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Police take down major County Lines Brighton and Hove drug gang – 6 sentenced

Sussex Police has taken down a major county-line drug dealing gang in Brighton and Hove, jailing nine people involved in a significant organised conspiracy after a two-year operation by the city’s Community Investigation Team.

At Lewes Crown Court on Friday, October 28, six people were sentenced to a total of 46 years and nine months for charges including conspiracy to supply heroin and crack cocaine.

They joined three people jailed in 2020 for more than seven years for their involvement in the conspiracy.

A channel of drug supply into the city known as the HECTOR line was first identified in August 2018, when a mobile phone linked to the distribution of Class A drugs including crack cocaine and heroin was discovered.

County lines dealing is the sale of drugs from large urban areas, such as London, into smaller towns and cities such as Brighton. Dealers and customers are linked by mobile phone numbers, through which deals are conducted.

Typically the main number is controlled by a distant, senior gang member in the larger urban area, but the HECTOR line bucked that trend.

Instead, senior members operated within Sussex, giving investigators a greater opportunity to target offenders at all levels of the hierarchy.

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Seized Class A drugs, in the gang’s distinctive blue and red wraps. Credit – Sussex Police

As is common practice for county lines dealing, the group targeted young and vulnerable individuals through violence, exploitation and intimidation, employing them to carry out street dealing on their behalf while higher-level leaders maintained control of the money.

Over the course of two years of covert and overt operations, surveillance, intelligence gathering and enforcement, dozens of people were arrested and huge amounts of drugs were seized as officers from the Community Investigations Team (CIT) partnered with the Metropolitan Police to disrupt the gang’s activity.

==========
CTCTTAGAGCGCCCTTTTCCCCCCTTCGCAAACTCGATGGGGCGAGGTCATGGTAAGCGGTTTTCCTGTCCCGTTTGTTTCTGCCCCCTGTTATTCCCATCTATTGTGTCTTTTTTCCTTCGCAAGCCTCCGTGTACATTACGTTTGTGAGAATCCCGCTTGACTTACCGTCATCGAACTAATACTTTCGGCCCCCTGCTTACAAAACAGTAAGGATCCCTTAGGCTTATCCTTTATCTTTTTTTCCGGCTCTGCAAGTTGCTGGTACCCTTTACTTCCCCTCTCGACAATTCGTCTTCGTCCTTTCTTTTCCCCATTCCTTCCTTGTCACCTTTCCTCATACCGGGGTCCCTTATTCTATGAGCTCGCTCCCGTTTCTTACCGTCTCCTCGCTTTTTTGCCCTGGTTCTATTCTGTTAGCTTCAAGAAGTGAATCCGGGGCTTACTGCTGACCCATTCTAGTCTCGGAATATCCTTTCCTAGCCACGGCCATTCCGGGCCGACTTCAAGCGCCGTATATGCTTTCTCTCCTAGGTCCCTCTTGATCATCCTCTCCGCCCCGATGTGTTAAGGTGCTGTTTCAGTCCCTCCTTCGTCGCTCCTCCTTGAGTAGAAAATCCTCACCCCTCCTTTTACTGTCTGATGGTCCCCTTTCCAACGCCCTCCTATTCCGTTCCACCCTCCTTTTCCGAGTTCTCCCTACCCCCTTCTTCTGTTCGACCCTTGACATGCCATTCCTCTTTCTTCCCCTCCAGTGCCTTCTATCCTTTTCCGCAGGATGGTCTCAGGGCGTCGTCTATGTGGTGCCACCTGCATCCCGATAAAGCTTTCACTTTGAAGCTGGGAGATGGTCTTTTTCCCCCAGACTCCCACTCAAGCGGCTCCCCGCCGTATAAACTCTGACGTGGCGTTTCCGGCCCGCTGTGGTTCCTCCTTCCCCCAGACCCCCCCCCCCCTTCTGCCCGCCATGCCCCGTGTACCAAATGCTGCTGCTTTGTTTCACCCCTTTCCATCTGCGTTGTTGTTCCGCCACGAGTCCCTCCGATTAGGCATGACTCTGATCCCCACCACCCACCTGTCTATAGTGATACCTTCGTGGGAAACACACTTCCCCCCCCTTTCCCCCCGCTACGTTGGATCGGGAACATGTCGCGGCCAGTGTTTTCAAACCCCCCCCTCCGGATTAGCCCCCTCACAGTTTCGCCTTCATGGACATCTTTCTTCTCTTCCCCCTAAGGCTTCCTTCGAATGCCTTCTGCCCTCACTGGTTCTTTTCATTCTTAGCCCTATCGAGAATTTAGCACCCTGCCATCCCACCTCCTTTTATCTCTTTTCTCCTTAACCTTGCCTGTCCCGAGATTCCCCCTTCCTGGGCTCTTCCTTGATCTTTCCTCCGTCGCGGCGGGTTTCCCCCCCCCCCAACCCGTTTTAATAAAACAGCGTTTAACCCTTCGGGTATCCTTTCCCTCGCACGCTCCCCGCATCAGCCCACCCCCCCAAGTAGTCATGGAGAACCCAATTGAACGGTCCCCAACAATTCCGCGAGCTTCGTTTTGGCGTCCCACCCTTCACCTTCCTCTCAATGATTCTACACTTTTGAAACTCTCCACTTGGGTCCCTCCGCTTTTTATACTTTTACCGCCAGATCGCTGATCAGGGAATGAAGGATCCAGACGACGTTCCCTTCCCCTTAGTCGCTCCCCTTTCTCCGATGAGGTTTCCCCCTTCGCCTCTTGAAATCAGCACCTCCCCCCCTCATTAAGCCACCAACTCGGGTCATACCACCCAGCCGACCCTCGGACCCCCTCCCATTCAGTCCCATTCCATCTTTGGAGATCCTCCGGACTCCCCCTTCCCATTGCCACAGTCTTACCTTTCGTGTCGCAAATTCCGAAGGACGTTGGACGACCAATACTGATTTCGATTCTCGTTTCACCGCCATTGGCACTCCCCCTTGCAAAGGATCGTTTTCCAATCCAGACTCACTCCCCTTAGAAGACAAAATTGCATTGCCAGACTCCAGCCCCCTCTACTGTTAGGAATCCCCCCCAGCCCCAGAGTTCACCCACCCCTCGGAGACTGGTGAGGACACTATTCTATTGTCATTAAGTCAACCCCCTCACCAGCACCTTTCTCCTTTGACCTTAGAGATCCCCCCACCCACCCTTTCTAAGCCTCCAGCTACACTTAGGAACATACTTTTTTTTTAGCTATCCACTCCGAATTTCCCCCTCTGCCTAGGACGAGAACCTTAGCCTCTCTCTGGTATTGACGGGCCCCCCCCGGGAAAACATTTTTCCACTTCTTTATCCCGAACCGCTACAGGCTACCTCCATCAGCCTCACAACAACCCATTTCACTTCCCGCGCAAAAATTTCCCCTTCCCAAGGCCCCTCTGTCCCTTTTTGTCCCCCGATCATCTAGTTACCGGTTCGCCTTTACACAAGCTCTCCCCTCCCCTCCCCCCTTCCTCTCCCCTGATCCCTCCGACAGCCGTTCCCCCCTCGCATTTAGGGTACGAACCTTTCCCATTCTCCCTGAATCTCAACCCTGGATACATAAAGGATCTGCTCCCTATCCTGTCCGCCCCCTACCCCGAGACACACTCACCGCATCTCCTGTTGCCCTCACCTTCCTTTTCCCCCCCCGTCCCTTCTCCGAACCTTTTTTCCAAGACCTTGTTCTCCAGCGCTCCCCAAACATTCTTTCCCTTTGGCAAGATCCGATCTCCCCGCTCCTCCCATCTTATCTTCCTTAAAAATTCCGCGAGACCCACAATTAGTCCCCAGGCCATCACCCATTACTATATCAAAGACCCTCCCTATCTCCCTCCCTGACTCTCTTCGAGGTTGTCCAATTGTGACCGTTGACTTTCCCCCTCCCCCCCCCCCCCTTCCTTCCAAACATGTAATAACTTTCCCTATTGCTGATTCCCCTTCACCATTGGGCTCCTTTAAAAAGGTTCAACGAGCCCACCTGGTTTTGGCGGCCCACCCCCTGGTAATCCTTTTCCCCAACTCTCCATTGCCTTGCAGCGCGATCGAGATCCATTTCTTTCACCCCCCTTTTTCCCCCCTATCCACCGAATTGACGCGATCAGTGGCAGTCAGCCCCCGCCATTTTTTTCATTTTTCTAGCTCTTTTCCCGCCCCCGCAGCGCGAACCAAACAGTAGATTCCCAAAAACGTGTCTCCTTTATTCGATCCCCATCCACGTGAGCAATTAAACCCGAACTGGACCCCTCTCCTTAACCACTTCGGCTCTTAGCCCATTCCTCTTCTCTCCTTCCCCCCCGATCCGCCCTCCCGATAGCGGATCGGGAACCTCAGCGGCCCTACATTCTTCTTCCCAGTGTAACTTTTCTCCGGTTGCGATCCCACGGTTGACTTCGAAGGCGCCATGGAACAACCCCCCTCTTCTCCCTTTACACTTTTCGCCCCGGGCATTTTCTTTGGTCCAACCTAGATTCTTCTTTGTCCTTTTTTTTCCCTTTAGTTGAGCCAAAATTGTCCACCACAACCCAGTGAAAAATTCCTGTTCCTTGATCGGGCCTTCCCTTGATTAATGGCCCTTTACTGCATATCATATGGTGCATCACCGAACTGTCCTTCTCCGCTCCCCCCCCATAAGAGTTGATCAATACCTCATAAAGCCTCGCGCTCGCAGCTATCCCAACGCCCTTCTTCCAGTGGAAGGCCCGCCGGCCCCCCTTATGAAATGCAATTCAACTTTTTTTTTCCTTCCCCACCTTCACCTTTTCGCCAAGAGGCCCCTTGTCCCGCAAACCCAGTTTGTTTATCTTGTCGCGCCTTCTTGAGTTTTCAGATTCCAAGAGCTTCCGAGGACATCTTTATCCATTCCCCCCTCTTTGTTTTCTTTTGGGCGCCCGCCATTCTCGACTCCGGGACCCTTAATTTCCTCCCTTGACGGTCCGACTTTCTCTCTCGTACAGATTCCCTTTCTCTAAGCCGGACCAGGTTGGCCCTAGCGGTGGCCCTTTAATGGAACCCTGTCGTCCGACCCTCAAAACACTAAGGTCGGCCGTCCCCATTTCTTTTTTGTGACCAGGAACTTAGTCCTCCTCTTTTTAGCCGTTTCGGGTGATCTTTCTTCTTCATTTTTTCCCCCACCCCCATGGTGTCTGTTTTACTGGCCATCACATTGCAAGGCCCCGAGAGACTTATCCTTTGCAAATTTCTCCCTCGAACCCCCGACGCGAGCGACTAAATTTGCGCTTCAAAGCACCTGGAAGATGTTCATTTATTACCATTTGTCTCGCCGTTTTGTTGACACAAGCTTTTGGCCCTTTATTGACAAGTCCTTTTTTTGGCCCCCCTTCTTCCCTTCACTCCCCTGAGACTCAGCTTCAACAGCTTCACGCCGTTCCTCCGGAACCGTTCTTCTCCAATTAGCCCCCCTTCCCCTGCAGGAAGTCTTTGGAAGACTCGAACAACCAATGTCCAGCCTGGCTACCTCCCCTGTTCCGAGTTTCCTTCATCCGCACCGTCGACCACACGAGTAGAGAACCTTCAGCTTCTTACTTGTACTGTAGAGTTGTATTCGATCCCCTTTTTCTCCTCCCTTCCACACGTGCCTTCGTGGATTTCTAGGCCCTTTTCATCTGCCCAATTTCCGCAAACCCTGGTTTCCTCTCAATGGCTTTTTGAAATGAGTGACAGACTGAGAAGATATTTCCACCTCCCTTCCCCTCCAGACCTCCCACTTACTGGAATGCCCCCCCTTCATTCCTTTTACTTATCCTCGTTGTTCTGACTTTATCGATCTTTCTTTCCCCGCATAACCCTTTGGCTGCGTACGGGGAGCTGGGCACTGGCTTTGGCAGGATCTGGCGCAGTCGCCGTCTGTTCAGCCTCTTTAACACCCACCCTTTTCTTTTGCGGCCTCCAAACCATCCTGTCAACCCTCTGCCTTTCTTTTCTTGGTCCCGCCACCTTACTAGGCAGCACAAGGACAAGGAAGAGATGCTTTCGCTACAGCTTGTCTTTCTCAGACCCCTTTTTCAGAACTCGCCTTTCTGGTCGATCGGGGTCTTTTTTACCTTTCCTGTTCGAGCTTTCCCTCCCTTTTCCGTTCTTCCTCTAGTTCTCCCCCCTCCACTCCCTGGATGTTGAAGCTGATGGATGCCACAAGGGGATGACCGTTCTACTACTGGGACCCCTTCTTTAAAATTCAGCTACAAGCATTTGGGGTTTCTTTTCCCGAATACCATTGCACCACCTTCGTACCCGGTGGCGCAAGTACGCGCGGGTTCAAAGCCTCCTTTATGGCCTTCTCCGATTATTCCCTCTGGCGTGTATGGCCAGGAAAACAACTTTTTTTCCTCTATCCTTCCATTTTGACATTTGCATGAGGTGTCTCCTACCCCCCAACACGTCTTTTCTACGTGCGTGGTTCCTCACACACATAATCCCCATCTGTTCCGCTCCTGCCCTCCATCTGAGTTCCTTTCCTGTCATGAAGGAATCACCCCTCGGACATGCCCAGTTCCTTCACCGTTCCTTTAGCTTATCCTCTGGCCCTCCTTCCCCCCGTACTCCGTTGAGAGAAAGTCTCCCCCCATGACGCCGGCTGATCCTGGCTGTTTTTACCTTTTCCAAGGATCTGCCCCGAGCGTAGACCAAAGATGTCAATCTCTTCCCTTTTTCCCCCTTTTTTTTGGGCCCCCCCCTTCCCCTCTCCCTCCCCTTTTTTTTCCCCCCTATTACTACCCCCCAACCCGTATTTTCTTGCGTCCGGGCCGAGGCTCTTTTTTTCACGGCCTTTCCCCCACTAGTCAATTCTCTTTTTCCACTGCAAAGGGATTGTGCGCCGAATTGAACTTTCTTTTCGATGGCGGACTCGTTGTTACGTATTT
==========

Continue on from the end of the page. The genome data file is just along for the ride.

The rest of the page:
The investigation found the HECTOR line changed phone numbers four times over four years. These numbers were found on the mobile phones of five people who died in drug-related circumstances between 2018 and 2020.

Alongside that work, a case was built to charge a large number of senior, mid and street-level members with being part of a conspiracy to supply crack cocaine and heroin.

Being part of a conspiracy shows an organised, determined commitment to the illegal drug trade that goes beyond the charge of possession with the intent to supply.

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List of defendants, charges and sentences:

Ahmed Issa, 27, of Plashet Road in Plaistow, London, charged with conspiracy to supply heroin and crack cocaine. Sentenced to nine years in prison.

Abdulqafar Farah, 26, of Old Montague Street, Tower Hamlets, London, charged with conspiracy to supply heroin and crack cocaine. Sentenced to eight years in prison.

Abdijabar Ahmad, 23, of Roman Road, Tower Hamlets, London, charged with conspiracy to supply heroin and crack cocaine. Sentenced to five years and three months in prison.

Anice Ali Nur, 21, of Gaverick Mews, Tower Hamlets, London, charged with conspiracy to supply heroin and crack cocaine. Sentenced to four years and six months in prison.

Mustafa Ahmed, 25, of no fixed address, charged with conspiracy to supply heroin and crack cocaine. Sentenced to ten years in prison.

Tamer Elsherif, 50, of Cottenham Road in Worthing, charged with conspiracy to supply heroin and crack cocaine. Sentenced to ten years in prison.

Hamse Musa, 26, of Purdy Street, Tower Hamlets, London, charged with conspiracy to supply heroin and crack cocaine. Sentenced to three years in prison on February 10, 2020. Assets were also seized under the Proceeds of Crime Act.

Hussen Dualeh, 30, of Mayflower Road, Billericay, charged with conspiracy to supply heroin and crack cocaine. Sentenced to three years and four months in prison on February 10, 2020. Assets were also seized under the Proceeds of Crime Act.

Kieran Rice, 19, of Melbury Avenue, Southall, charged with conspiracy to supply heroin and crack cocaine and racially aggravated public order. Sentenced to eight years in a young offenders’ institute.

Detective Inspector Dee Wells, of Brighton and Hove’s Community Investigations Team, said: “This was a long, complex investigation into an organised crime gang responsible for spreading untold devastation among our communities… The supply of illegal drugs is hugely destructive, going hand in hand with violence and exploitation, and underpinning all manner of wider criminality. As harmful substances, they also decimate the lives of their users.”

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